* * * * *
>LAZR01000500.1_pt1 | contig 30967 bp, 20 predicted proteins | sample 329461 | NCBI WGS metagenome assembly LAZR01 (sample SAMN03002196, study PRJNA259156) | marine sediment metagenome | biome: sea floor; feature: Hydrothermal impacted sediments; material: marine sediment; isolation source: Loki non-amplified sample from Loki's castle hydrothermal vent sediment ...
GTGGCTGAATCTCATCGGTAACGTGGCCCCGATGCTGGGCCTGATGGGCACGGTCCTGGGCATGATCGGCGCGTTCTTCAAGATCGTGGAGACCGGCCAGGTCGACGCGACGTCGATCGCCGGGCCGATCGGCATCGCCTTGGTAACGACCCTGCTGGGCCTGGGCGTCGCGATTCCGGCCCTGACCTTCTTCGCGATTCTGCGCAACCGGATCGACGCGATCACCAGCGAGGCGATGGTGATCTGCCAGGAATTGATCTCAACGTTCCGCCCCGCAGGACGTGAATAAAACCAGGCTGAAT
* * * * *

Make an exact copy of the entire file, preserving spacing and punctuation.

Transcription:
>LAZR01000500.1_pt1 | contig 30967 bp, 20 predicted proteins | sample 329461 | NCBI WGS metagenome assembly LAZR01 (sample SAMN03002196, study PRJNA259156) | marine sediment metagenome | biome: sea floor; feature: Hydrothermal impacted sediments; material: marine sediment; isolation source: Loki non-amplified sample from Loki's castle hydrothermal vent sediment ...
GTGGCTGAATCTCATCGGTAACGTGGCCCCGATGCTGGGCCTGATGGGCACGGTCCTGGGCATGATCGGCGCGTTCTTCAAGATCGTGGAGACCGGCCAGGTCGACGCGACGTCGATCGCCGGGCCGATCGGCATCGCCTTGGTAACGACCCTGCTGGGCCTGGGCGTCGCGATTCCGGCCCTGACCTTCTTCGCGATTCTGCGCAACCGGATCGACGCGATCACCAGCGAGGCGATGGTGATCTGCCAGGAATTGATCTCAACGTTCCGCCCCGCAGGACGTGAATAAAACCAGGCTGAAT